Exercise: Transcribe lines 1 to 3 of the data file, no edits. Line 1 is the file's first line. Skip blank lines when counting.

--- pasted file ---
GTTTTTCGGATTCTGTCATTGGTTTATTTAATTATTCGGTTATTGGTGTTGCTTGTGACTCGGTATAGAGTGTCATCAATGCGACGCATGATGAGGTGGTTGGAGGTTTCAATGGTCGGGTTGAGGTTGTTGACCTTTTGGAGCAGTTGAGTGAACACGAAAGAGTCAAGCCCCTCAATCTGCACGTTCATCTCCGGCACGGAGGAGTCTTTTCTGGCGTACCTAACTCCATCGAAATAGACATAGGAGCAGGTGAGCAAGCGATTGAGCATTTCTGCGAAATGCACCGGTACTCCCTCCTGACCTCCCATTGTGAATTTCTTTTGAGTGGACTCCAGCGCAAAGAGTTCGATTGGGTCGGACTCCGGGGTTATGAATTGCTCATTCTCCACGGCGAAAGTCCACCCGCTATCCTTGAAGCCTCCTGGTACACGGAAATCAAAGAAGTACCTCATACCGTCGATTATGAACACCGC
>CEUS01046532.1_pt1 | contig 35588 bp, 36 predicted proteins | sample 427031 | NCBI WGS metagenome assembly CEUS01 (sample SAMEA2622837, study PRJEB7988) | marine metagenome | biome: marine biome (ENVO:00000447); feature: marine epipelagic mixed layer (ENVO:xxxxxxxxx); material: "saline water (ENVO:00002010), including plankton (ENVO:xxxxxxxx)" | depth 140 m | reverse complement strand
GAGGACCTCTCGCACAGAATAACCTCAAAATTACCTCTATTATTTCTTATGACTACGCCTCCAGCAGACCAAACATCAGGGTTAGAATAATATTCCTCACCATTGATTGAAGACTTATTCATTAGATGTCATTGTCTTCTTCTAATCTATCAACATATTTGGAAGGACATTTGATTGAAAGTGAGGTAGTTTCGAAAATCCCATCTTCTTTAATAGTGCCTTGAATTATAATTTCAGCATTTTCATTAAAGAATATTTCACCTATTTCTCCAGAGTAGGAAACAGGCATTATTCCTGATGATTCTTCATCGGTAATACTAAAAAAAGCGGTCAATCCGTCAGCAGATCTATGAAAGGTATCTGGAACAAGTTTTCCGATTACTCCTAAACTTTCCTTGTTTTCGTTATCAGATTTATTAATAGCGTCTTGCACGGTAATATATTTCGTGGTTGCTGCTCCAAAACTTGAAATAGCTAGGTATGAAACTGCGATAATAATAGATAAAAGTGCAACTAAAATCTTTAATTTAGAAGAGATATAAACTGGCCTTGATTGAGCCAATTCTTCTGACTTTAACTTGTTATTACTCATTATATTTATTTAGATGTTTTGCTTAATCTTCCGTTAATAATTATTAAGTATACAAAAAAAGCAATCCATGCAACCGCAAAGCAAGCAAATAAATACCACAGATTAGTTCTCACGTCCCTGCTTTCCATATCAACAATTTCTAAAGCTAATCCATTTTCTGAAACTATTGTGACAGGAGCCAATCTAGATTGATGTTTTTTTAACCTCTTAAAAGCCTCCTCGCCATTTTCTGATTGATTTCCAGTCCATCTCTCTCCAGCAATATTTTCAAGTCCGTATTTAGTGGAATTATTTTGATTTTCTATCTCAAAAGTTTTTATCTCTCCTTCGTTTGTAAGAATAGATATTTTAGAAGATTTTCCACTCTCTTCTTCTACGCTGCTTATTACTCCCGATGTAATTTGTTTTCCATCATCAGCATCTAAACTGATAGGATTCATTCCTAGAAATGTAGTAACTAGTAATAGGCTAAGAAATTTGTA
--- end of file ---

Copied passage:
GTTTTTCGGATTCTGTCATTGGTTTATTTAATTATTCGGTTATTGGTGTTGCTTGTGACTCGGTATAGAGTGTCATCAATGCGACGCATGATGAGGTGGTTGGAGGTTTCAATGGTCGGGTTGAGGTTGTTGACCTTTTGGAGCAGTTGAGTGAACACGAAAGAGTCAAGCCCCTCAATCTGCACGTTCATCTCCGGCACGGAGGAGTCTTTTCTGGCGTACCTAACTCCATCGAAATAGACATAGGAGCAGGTGAGCAAGCGATTGAGCATTTCTGCGAAATGCACCGGTACTCCCTCCTGACCTCCCATTGTGAATTTCTTTTGAGTGGACTCCAGCGCAAAGAGTTCGATTGGGTCGGACTCCGGGGTTATGAATTGCTCATTCTCCACGGCGAAAGTCCACCCGCTATCCTTGAAGCCTCCTGGTACACGGAAATCAAAGAAGTACCTCATACCGTCGATTATGAACACCGC
>CEUS01046532.1_pt1 | contig 35588 bp, 36 predicted proteins | sample 427031 | NCBI WGS metagenome assembly CEUS01 (sample SAMEA2622837, study PRJEB7988) | marine metagenome | biome: marine biome (ENVO:00000447); feature: marine epipelagic mixed layer (ENVO:xxxxxxxxx); material: "saline water (ENVO:00002010), including plankton (ENVO:xxxxxxxx)" | depth 140 m | reverse complement strand
GAGGACCTCTCGCACAGAATAACCTCAAAATTACCTCTATTATTTCTTATGACTACGCCTCCAGCAGACCAAACATCAGGGTTAGAATAATATTCCTCACCATTGATTGAAGACTTATTCATTAGATGTCATTGTCTTCTTCTAATCTATCAACATATTTGGAAGGACATTTGATTGAAAGTGAGGTAGTTTCGAAAATCCCATCTTCTTTAATAGTGCCTTGAATTATAATTTCAGCATTTTCATTAAAGAATATTTCACCTATTTCTCCAGAGTAGGAAACAGGCATTATTCCTGATGATTCTTCATCGGTAATACTAAAAAAAGCGGTCAATCCGTCAGCAGATCTATGAAAGGTATCTGGAACAAGTTTTCCGATTACTCCTAAACTTTCCTTGTTTTCGTTATCAGATTTATTAATAGCGTCTTGCACGGTAATATATTTCGTGGTTGCTGCTCCAAAACTTGAAATAGCTAGGTATGAAACTGCGATAATAATAGATAAAAGTGCAACTAAAATCTTTAATTTAGAAGAGATATAAACTGGCCTTGATTGAGCCAATTCTTCTGACTTTAACTTGTTATTACTCATTATATTTATTTAGATGTTTTGCTTAATCTTCCGTTAATAATTATTAAGTATACAAAAAAAGCAATCCATGCAACCGCAAAGCAAGCAAATAAATACCACAGATTAGTTCTCACGTCCCTGCTTTCCATATCAACAATTTCTAAAGCTAATCCATTTTCTGAAACTATTGTGACAGGAGCCAATCTAGATTGATGTTTTTTTAACCTCTTAAAAGCCTCCTCGCCATTTTCTGATTGATTTCCAGTCCATCTCTCTCCAGCAATATTTTCAAGTCCGTATTTAGTGGAATTATTTTGATTTTCTATCTCAAAAGTTTTTATCTCTCCTTCGTTTGTAAGAATAGATATTTTAGAAGATTTTCCACTCTCTTCTTCTACGCTGCTTATTACTCCCGATGTAATTTGTTTTCCATCATCAGCATCTAAACTGATAGGATTCATTCCTAGAAATGTAGTAACTAGTAATAGGCTAAGAAATTTGTA